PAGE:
With tax, there’s a lot to learn, and it’s advisable to seek the help of a certified tax accountant to ensure you choose the correct entity for your business model.
That said, here’s a breakdown of how it works:
Business entities that do not pay corporate tax and avoid double taxation are pass-through entities. Structures that avail of pass-through taxation include LLCs, limited partnerships, general partnerships, sole proprietorship, and S corporations.
Instead, business profits pass to the owners/members who pay personal income taxes on their share of income.
Double taxation is when a business pays corporation tax on income and shareholders pay income tax on any dividends (wage) taken on their tax returns.
C-corporations are separate from the owners and the only business entity that pays double taxation.
No, dividends are not tax-free; the tax rate for ordinary dividends ranges from 10% to 37%, depending on an individual’s earnings.
Qualified dividends pay the same tax rate as capital gains tax which is lower than average income tax rates.
Paying steady dividends enables a corporation to show present and future shareholders that the business’s performance and prospects are in good standing, increasing the likelihood of higher investments.
A tax loss carryover is an accounting strategy that enables a business or individual to move a tax loss in one year to offset profits in another, reducing future tax liability.
An NOL is when a business’s allowable tax deductions exceed its earned taxable income within a single tax period. Using the IRS tax carryover provision, you can offset your business tax payments in other periods.
The answer to that question depends on your start-up needs and plans for your business.
To help you choose, here’s the critical difference between an LLC and a corporation.
And that’s a wrap on LLC vs. Corporation, which to choose for your business.
The key takeaway is both structures provide owners/shareholders with liability protection.
However, many small business owners decide to form an LLC because it’s easier to start and run.
Only start-ups that require outside investors or expect to carry over profits year on year (reducing tax liabilities) should consider creating a corporation.
No worries, here are the 7 most popular FAQs:
For small to medium start-ups, the LLC structure is easier and cheaper to register than a corporation, and you avail of pass-through taxation avoiding corporation tax.
Because C corporations pay double taxation, shareholders often pay more taxes than an LLC or S corporation.
S corporation shareholders can pay less tax than LLC owners as they must pay self-employment taxes on the business’s total profits, regardless of whether they take a wage.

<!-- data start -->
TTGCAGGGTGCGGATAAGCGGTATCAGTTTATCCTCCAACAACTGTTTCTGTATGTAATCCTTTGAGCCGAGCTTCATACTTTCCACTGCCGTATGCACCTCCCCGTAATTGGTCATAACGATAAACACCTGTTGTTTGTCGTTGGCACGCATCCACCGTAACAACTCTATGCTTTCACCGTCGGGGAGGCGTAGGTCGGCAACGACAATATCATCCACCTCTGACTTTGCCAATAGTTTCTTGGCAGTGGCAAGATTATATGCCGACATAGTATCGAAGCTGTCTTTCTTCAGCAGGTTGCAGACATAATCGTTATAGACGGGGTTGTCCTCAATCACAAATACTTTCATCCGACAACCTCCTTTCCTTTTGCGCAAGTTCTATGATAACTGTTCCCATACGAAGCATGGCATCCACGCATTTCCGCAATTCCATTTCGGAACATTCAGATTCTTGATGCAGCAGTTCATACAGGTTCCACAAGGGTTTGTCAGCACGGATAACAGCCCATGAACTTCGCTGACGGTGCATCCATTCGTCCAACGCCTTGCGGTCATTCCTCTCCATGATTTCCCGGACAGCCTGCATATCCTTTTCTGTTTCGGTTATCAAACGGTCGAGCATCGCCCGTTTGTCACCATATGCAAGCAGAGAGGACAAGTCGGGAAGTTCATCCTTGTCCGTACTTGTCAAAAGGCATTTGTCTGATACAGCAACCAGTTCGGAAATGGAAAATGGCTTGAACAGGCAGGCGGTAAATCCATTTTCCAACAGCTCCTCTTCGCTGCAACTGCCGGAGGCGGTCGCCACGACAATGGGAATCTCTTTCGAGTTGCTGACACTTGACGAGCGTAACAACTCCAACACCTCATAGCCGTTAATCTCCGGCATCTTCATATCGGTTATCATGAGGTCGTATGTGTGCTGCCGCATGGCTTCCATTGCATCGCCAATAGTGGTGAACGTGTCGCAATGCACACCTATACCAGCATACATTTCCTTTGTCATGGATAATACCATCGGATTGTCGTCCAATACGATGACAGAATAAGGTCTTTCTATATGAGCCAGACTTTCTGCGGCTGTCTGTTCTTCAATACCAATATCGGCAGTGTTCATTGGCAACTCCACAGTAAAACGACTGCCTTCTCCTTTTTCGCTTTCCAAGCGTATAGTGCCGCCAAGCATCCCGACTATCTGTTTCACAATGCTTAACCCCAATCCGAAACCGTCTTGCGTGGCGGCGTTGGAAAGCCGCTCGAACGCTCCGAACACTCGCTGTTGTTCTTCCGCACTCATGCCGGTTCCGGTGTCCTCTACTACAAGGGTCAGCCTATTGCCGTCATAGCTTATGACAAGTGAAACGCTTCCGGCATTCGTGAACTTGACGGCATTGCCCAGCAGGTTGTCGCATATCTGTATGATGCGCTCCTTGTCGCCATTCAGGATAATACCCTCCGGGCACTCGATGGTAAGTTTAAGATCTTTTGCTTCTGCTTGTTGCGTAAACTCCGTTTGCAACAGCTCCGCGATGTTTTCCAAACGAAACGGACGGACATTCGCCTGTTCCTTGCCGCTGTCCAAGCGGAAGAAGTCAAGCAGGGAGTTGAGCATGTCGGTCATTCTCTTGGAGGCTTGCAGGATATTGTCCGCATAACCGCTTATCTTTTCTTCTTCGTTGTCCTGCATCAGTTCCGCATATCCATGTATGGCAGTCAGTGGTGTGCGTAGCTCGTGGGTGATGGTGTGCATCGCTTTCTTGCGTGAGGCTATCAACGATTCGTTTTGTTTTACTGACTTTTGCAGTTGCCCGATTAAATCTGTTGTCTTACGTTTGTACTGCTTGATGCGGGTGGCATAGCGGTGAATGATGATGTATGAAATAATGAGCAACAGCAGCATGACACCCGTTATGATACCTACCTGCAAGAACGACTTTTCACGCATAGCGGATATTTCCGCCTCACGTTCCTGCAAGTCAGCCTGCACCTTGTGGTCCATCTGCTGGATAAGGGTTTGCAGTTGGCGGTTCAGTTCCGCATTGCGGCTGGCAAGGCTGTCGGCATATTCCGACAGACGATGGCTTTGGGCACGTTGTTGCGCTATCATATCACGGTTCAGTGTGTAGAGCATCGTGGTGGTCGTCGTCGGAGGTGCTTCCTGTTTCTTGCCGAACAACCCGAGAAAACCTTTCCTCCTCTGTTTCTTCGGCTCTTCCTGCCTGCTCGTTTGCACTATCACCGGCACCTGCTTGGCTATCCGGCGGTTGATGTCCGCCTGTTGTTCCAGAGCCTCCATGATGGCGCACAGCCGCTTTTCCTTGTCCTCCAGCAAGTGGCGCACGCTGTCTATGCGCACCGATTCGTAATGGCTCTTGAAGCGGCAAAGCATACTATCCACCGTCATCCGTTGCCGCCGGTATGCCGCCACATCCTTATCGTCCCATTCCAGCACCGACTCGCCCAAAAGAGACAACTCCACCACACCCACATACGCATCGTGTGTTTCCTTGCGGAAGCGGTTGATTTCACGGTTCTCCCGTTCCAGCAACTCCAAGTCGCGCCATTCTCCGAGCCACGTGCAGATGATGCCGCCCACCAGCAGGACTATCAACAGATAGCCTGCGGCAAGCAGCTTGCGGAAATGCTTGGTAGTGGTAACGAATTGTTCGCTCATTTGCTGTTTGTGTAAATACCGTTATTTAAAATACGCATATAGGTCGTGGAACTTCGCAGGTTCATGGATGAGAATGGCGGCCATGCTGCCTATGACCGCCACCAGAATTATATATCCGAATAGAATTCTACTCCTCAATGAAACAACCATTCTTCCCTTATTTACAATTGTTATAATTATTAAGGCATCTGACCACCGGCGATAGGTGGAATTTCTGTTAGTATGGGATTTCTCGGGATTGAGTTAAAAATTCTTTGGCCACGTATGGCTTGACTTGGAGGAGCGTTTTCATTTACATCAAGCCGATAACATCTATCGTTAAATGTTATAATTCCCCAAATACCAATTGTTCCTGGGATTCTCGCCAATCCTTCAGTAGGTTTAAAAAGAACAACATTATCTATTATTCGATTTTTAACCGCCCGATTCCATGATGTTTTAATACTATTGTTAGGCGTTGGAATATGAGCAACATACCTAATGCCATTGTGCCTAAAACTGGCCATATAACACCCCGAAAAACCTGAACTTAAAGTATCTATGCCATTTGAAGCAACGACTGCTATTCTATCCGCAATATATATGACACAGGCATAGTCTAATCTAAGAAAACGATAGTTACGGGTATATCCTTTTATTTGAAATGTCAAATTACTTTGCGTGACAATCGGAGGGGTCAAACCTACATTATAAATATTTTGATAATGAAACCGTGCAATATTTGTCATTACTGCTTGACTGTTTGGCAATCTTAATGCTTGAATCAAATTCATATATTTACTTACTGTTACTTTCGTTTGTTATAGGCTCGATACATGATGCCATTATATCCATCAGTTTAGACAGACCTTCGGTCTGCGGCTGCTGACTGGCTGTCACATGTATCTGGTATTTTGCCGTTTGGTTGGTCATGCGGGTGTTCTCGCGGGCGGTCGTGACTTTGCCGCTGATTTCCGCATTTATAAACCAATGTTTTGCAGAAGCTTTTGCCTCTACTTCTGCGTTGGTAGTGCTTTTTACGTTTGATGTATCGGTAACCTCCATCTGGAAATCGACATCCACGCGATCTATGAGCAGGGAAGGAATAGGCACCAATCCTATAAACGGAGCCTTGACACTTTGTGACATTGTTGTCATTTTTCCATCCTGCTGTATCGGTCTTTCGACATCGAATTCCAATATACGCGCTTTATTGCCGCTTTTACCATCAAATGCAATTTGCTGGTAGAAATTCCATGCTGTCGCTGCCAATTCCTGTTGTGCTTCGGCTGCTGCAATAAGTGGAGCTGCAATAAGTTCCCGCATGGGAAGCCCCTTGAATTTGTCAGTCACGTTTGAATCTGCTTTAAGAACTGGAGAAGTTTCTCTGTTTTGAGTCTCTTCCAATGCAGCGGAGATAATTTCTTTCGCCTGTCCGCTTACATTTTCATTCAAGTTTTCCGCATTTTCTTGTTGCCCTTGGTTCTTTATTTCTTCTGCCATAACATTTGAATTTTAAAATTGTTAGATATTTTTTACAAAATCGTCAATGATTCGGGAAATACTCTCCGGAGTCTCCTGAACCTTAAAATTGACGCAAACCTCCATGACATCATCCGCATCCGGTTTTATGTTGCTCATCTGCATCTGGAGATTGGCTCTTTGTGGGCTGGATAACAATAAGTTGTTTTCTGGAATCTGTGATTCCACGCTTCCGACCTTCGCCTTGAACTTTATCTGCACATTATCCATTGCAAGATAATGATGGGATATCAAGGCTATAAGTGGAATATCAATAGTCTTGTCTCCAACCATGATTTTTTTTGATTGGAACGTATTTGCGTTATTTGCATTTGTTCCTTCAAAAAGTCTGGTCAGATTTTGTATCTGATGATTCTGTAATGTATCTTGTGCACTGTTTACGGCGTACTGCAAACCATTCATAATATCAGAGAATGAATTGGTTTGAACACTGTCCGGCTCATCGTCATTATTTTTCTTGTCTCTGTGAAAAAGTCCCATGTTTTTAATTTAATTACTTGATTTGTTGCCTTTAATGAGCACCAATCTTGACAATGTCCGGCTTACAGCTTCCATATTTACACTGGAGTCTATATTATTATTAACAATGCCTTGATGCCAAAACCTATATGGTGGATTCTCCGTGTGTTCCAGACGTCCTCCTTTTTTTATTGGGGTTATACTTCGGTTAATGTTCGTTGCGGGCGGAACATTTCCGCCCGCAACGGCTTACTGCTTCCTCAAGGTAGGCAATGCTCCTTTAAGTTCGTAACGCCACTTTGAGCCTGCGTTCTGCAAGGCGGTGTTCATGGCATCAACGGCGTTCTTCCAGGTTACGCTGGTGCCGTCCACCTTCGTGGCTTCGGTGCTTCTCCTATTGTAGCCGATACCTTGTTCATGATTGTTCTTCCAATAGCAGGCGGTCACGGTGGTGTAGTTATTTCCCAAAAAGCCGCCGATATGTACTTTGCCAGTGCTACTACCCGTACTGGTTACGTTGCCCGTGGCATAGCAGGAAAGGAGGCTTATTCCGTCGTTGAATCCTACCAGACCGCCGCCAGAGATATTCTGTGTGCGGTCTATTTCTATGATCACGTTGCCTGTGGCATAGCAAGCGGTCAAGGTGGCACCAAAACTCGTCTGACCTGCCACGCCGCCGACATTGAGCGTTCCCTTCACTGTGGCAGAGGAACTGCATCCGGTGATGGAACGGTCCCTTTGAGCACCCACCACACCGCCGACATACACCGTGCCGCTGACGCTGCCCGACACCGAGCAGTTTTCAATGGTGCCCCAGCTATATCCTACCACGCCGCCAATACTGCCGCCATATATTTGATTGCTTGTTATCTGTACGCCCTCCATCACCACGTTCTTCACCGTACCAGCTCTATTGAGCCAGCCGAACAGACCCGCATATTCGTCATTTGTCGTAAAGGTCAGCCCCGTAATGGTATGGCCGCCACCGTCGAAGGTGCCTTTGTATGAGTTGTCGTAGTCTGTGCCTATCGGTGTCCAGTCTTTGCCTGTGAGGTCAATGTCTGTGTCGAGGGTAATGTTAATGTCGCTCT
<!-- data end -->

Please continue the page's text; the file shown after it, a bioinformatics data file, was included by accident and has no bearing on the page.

Both corporation shareholders and LLC members avail of limited liability protection.
No, they don’t.
Corporations and LLCs can both lose their limited liability protection if found to have acted fraudulently, resulting in breaking the corporate veil.
The corporate veil is the shield of protection between a company’s liability and its owners. It makes the LLC and corporation entities attractive to new business owners.
Apart from breaking the corporate veil, LLC members can be liable for business debts if they sign as personal guarantors or are negligent in their obligations to the business.
Most states allow an LLC to convert to a corporation by filing a statutory conversion with the Secretary of State.
For those states that do not allow conversion, an LLC must merge into or with another corporation.
And you can convert a C corp into an S corp by completing IRS Form 2553 (Election by a Small Business Corporation) and a C corp into an LLC.
The best entity for you depends on your business model and future objectives.
However, there are 3 main things to consider when deciding on an entity; asset protection, business funding, and taxation.
The LLC entity is an excellent option for entrepreneurs who want to keep control of their start-ups and run their daily activities. And when selling a percentage share in your LLC to raise funds for expansion, you can negotiate the terms in your favor.
But when starting a business to maximize profits by expanding and selling equity, a corporation could be the right choice for you.
This portion of our website is for informational purposes only. Tailor Brands is not a law firm, and none of the information on this website constitutes or is intended to convey legal advice. All statements, opinions, recommendations, and conclusions are solely the expression of the author and provided on an as-is basis. Accordingly, Tailor Brands is not responsible for the information and/or its accuracy or completeness.
Shai Shmarel started his life as a corporate lawyer before switching to being an SEO and Content Manager at Tailor Brands. He has experience in managing companies, rankings SERPs and covering a content-driven approach for all things legal, business and marketing. When off work, you’ll usually find him chilling with a cup of coffee and a book in the desert.